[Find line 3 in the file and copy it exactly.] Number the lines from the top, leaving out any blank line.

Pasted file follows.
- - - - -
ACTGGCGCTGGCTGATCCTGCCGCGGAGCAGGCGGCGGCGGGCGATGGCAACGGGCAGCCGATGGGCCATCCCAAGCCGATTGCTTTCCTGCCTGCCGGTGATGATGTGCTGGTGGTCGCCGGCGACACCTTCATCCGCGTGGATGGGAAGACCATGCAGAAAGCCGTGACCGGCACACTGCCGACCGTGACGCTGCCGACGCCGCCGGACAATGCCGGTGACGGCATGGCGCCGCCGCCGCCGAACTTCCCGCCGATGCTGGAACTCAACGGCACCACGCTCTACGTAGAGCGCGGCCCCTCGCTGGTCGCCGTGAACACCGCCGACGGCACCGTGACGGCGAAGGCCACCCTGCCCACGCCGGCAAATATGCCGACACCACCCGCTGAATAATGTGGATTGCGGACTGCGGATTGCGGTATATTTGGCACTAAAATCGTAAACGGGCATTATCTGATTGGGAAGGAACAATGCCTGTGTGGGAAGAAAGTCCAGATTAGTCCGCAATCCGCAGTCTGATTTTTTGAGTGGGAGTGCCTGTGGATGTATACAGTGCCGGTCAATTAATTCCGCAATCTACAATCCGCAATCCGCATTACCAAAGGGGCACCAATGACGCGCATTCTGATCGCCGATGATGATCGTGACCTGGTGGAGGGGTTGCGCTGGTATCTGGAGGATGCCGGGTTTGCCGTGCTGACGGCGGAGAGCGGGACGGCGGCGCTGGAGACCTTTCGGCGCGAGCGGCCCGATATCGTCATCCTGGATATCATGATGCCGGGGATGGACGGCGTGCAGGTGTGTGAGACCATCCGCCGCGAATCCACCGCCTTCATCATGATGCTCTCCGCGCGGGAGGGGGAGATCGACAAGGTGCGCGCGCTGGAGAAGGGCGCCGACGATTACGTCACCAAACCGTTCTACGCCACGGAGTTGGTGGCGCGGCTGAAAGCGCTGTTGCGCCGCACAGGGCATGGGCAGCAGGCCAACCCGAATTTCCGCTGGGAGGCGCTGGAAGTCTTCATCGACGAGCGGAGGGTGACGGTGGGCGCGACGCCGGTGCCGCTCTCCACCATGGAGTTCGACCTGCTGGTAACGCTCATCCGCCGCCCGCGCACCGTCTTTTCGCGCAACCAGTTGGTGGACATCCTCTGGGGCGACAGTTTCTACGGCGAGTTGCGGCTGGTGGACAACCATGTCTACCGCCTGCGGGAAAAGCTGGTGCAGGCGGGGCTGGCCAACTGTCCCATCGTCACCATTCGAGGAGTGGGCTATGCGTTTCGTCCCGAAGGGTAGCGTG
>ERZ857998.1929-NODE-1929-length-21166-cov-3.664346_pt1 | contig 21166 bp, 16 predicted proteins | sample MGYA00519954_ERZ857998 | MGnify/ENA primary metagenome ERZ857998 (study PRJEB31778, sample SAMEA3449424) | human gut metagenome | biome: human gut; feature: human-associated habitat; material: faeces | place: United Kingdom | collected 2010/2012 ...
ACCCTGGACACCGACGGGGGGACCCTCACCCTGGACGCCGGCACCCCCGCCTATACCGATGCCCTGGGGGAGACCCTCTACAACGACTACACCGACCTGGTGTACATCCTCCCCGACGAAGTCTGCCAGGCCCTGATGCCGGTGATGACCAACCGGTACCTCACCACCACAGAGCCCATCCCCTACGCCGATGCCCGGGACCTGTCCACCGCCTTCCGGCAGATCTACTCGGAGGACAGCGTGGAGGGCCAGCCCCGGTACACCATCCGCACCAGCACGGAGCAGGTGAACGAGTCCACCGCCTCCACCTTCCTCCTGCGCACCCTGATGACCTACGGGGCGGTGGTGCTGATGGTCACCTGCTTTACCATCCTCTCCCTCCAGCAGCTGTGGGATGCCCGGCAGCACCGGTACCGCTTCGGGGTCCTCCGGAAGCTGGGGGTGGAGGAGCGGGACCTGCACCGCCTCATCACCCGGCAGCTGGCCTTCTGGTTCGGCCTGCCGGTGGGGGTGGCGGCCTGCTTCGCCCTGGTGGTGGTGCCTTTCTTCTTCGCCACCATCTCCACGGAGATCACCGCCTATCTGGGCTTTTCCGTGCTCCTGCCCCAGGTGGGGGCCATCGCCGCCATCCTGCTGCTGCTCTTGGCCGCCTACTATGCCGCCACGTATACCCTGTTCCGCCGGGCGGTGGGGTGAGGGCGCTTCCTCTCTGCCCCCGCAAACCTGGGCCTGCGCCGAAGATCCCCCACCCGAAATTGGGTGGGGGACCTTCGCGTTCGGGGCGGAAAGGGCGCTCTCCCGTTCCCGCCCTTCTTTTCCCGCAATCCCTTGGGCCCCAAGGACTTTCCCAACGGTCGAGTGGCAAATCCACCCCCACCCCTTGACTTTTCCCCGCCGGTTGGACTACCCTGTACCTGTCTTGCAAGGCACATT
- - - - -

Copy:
ACCCTGGACACCGACGGGGGGACCCTCACCCTGGACGCCGGCACCCCCGCCTATACCGATGCCCTGGGGGAGACCCTCTACAACGACTACACCGACCTGGTGTACATCCTCCCCGACGAAGTCTGCCAGGCCCTGATGCCGGTGATGACCAACCGGTACCTCACCACCACAGAGCCCATCCCCTACGCCGATGCCCGGGACCTGTCCACCGCCTTCCGGCAGATCTACTCGGAGGACAGCGTGGAGGGCCAGCCCCGGTACACCATCCGCACCAGCACGGAGCAGGTGAACGAGTCCACCGCCTCCACCTTCCTCCTGCGCACCCTGATGACCTACGGGGCGGTGGTGCTGATGGTCACCTGCTTTACCATCCTCTCCCTCCAGCAGCTGTGGGATGCCCGGCAGCACCGGTACCGCTTCGGGGTCCTCCGGAAGCTGGGGGTGGAGGAGCGGGACCTGCACCGCCTCATCACCCGGCAGCTGGCCTTCTGGTTCGGCCTGCCGGTGGGGGTGGCGGCCTGCTTCGCCCTGGTGGTGGTGCCTTTCTTCTTCGCCACCATCTCCACGGAGATCACCGCCTATCTGGGCTTTTCCGTGCTCCTGCCCCAGGTGGGGGCCATCGCCGCCATCCTGCTGCTGCTCTTGGCCGCCTACTATGCCGCCACGTATACCCTGTTCCGCCGGGCGGTGGGGTGAGGGCGCTTCCTCTCTGCCCCCGCAAACCTGGGCCTGCGCCGAAGATCCCCCACCCGAAATTGGGTGGGGGACCTTCGCGTTCGGGGCGGAAAGGGCGCTCTCCCGTTCCCGCCCTTCTTTTCCCGCAATCCCTTGGGCCCCAAGGACTTTCCCAACGGTCGAGTGGCAAATCCACCCCCACCCCTTGACTTTTCCCCGCCGGTTGGACTACCCTGTACCTGTCTTGCAAGGCACATT